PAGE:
suit (oneself)

(redirected from suit ourselves)


slang A businessperson. The phrase refers to the formal attire worn by many businesspeople and is typically used in a mildly derogatory way. Oh boy, what are the suits from the corporate office doing here today? I never thought I'd be a suit and work nine to five in an office, but I actually like my job.

suit (oneself)

1. To do that which fulfills one's own desires, expectations, or ambitions, especially when failing to consider those of anyone else. It really doesn't matter to me how you arrange the furniture in here, so just suit yourself! Look, Tom and his wife are always going to suit themselves, so don't tie up everything you want to do on this trip with them.
2. A set phrase used in the imperative indicating that the speaker accepts or is indifferent to the other person's decision or preference, especially when it runs contrary to their own desires or expectations. A: "I would just rather not go to a wedding where I won't know anyone." B: "Fine, suit yourself. I'll just go alone." A: "I don't think I'll come to dinner after all." B: "Suit yourself. Should be fun, though."
See also: suit

suit oneself to do something

one's own way; to do something to please oneself. If he doesn't want to do it my way, he can suit himself.
See also: suit

Suit yourself.

Inf. You decide the way you want it.; Have it your way. Mary: I think I want the red one. Tom: Suit yourself. John (reading the menu): The steak sounds good, but it's hard to pass up the fried chicken. Sally: Suit yourself. I'll have the steak.
See also: suit

suit oneself

Do as one pleases, as in We had expected you, but if you don't want to come, suit yourself. This idiom, which uses suit in the sense of "be agreeable or convenient," is often put as an imperative. [Late 1800s]
See also: suit

ˌsuit yourˈself

1 do exactly what you like: I choose my assignments to suit myself.
2 usually used in orders to tell somebody to do what they want, even though it might annoy you: ‘I don’t want anything to eat, I’m on a diet.’ ‘All right, suit yourself!’
See also: suit


n. a businessman or businesswoman; someone who is in charge. A couple of suits checked into a working-class hotel and caused some eyebrows to raise.
References in classic literature ?
So we intend to conquer the City and run the government to suit ourselves."
"Why, you see, he hates to travel, and I hate to keep still, so we each suit ourselves, and there is no trouble.
"We pick a team to suit ourselves. But we should respect the competition.
Humans have always bred dogs, from the first domesticated wolves, to suit ourselves. But I wonder if the trend for canine beauty isn't taking it all too far.
But all these constructs we make up to suit ourselves, no?
must of necessity be stranger than fiction, for we have made fiction to suit ourselves. Only a dunderhead would take the novel and its artificial characters seriously.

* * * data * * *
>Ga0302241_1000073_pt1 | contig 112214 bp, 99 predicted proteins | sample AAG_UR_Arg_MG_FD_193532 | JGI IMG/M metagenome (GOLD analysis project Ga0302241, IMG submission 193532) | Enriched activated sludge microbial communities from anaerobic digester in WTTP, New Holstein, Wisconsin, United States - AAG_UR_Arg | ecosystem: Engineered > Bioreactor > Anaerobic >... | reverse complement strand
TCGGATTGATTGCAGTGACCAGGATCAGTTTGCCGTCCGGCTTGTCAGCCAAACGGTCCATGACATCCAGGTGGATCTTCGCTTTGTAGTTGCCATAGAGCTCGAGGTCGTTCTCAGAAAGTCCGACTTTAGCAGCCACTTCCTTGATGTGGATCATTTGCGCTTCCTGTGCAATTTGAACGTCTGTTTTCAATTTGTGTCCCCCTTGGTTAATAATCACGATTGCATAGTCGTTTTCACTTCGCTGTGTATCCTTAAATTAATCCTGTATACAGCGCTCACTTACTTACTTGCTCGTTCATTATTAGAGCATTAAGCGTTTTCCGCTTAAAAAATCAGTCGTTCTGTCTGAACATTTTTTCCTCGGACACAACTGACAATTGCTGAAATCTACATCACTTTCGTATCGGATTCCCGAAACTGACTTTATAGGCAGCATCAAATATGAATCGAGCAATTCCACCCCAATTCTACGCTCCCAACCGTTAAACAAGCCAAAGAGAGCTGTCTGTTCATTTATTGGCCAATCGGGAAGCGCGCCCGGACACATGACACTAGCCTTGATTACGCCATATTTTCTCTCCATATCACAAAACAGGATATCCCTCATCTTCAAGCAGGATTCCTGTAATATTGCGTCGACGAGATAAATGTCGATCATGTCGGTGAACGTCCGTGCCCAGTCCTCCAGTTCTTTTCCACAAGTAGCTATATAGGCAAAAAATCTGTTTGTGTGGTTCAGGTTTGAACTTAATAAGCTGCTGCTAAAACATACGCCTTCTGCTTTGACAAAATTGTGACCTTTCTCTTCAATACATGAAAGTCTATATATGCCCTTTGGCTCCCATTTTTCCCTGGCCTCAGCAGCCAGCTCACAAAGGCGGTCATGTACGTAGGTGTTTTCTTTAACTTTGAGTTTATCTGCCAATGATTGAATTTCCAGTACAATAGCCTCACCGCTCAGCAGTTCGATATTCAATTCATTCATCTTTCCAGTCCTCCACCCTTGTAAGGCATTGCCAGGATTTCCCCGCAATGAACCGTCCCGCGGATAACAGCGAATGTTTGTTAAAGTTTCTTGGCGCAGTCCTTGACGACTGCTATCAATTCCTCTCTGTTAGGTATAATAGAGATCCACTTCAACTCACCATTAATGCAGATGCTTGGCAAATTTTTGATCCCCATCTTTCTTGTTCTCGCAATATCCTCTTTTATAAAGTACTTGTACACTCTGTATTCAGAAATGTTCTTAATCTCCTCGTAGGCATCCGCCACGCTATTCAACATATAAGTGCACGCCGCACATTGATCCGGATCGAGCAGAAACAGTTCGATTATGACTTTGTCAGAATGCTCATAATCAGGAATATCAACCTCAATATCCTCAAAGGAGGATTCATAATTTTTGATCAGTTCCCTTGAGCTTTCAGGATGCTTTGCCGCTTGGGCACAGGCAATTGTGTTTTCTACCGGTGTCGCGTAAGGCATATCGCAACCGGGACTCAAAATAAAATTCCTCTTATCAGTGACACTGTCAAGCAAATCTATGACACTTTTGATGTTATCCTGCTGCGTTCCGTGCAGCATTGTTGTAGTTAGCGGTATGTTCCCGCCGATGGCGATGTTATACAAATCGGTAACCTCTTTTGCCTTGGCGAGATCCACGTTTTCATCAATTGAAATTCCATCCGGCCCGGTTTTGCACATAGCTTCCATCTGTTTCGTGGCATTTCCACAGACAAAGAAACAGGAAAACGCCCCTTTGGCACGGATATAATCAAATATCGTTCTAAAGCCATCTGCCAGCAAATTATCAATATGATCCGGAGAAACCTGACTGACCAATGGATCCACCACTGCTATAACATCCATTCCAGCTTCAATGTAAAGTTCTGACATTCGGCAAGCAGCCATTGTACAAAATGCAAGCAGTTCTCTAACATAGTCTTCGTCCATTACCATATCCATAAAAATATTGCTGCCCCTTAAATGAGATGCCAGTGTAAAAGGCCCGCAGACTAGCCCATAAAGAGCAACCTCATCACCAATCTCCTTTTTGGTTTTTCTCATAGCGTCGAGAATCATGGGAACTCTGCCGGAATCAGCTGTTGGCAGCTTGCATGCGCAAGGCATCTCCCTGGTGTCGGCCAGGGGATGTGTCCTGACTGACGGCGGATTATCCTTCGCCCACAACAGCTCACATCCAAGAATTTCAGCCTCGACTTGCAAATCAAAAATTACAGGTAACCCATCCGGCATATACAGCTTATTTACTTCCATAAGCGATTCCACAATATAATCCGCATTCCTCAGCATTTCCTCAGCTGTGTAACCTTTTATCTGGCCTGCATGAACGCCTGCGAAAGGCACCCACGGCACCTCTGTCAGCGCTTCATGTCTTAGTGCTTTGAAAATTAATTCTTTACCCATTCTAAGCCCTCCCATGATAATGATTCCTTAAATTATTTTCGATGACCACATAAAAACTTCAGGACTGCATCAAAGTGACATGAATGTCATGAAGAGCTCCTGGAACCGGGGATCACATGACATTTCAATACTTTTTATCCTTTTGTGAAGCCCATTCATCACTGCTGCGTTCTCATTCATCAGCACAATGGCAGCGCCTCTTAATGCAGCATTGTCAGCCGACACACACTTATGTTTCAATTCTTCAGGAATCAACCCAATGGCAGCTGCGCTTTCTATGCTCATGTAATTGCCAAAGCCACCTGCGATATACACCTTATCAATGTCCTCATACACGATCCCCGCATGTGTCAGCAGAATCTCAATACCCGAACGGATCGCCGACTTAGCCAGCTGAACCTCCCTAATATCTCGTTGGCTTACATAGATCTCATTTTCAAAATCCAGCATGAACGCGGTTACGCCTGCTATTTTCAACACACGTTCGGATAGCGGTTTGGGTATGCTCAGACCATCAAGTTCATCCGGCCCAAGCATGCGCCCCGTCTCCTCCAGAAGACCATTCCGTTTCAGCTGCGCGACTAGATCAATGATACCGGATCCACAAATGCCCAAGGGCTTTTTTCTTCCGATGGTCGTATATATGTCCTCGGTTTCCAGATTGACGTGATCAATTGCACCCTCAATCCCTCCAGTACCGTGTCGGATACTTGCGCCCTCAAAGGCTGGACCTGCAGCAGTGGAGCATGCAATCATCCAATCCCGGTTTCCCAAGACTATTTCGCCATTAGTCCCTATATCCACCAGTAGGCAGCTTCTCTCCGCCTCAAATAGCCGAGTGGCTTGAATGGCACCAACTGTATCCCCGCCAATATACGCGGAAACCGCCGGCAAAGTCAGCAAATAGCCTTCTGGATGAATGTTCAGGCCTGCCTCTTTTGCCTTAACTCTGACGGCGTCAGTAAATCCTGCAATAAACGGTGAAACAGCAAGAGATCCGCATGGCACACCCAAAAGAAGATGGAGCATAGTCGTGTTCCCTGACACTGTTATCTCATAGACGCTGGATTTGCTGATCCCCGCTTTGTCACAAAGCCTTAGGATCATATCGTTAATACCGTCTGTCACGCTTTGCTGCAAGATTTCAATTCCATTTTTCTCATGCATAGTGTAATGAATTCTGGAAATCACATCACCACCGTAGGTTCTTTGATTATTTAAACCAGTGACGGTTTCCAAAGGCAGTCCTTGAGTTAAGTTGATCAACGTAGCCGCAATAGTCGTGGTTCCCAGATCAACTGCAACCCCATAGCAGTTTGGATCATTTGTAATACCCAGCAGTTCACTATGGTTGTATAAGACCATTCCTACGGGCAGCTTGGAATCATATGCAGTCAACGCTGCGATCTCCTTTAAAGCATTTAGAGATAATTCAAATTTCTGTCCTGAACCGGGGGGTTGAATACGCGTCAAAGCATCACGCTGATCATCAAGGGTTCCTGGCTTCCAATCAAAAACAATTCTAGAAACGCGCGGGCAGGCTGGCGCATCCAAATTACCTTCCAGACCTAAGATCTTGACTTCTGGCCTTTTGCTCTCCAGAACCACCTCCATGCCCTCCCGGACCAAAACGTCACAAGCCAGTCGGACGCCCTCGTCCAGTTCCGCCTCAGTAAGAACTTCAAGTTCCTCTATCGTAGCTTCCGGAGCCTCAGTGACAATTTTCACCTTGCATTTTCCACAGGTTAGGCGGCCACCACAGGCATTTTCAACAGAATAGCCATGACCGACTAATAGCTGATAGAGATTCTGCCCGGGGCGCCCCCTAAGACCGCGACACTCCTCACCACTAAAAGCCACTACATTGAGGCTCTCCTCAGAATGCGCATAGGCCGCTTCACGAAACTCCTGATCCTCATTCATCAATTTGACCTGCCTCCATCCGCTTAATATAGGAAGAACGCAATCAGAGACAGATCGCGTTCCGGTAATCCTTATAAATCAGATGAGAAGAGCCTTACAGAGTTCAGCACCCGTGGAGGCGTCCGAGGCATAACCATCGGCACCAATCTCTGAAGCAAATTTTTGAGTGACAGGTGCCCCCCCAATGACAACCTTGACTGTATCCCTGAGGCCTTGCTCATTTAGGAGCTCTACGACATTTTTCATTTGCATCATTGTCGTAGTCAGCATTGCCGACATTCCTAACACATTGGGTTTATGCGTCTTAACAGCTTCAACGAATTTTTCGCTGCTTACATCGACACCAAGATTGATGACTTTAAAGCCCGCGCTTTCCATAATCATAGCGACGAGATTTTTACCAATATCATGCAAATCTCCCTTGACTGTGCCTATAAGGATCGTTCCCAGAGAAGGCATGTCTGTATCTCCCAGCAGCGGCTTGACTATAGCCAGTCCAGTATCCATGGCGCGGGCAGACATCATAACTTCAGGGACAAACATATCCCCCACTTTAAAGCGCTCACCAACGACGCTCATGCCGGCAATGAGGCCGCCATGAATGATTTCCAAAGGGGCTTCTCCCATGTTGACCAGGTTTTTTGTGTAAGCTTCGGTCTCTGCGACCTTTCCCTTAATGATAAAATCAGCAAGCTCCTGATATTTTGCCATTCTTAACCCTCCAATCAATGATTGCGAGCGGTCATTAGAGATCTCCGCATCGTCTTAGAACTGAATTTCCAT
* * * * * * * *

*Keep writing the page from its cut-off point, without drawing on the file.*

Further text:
COLETTE Colette is home from Turkey Two weeks washing in her case She wants them freshly laundered Ready to be off again in haste She throws them all around the floor T-shirts, shorts and tops "Do these by hand, be careful Mum" Her chatter never stops For two weeks we've had peace and quiet A silence in the house Instead of sounds of acid bands We've had strings of Johann Strauss Our meals we had to suit ourselves And ate them off our knee Now our darling daughter's home again With shouts of "What's for tea?" It's hard to be a mother And let your children go Away from home to see the world Because you love them so I try my best to be carefree But I hate to be alone So today I'm very happy Cos our Colette is home by Joan Kielty, Bootle
"In the team and the squad we can play different systems to suit ourselves and, if we have to alter it to combat the opposition, we can do that as well.
Chapter 1, "Project Gender: Identity/ies in Flux," "considers the shifts in our understanding of gendered identities, how the media frame women and men in contemporary discourse, and how we ourselves are challenging traditional renditions of what it is to be woman and man by performing gender to suit ourselves" (p.
We can now change them to suit ourselves, which has a lot of advantages."
And when we think we are remembering, we are simply "rewriting" our memory to suit ourselves.
I am sure the first reaction of civil servants and politicians will be to argue that this cannot be done and that we cannot change regulations just to suit ourselves.
Nor have we any longer the right to choose exactly what we want, elect for a delivery time to suit ourselves, or set our own prices.
The courses, and the connections of a pool of eligible horses, should be allowed to get on with what they do best, which is staging racing, and leave the jockeys to follow the example of the rest of us, which is to arrange holidays at the best time to suit ourselves.
These days we seem to change the wording to suit ourselves. We live with 'she's having an affair' instead of 'she's committing adultery'.